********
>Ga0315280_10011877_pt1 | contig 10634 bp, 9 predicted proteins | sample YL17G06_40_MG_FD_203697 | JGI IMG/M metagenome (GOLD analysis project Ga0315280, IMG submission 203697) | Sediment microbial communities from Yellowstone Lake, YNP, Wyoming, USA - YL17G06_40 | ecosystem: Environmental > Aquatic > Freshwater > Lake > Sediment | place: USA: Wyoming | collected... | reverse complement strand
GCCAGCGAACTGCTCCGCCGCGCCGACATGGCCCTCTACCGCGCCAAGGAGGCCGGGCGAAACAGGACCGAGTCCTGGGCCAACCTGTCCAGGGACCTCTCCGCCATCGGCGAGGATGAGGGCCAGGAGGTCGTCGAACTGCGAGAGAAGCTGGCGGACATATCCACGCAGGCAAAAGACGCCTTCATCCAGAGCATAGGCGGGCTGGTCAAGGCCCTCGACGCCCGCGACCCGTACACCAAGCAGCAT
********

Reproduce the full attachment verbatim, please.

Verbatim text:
>Ga0315280_10011877_pt1 | contig 10634 bp, 9 predicted proteins | sample YL17G06_40_MG_FD_203697 | JGI IMG/M metagenome (GOLD analysis project Ga0315280, IMG submission 203697) | Sediment microbial communities from Yellowstone Lake, YNP, Wyoming, USA - YL17G06_40 | ecosystem: Environmental > Aquatic > Freshwater > Lake > Sediment | place: USA: Wyoming | collected... | reverse complement strand
GCCAGCGAACTGCTCCGCCGCGCCGACATGGCCCTCTACCGCGCCAAGGAGGCCGGGCGAAACAGGACCGAGTCCTGGGCCAACCTGTCCAGGGACCTCTCCGCCATCGGCGAGGATGAGGGCCAGGAGGTCGTCGAACTGCGAGAGAAGCTGGCGGACATATCCACGCAGGCAAAAGACGCCTTCATCCAGAGCATAGGCGGGCTGGTCAAGGCCCTCGACGCCCGCGACCCGTACACCAAGCAGCAT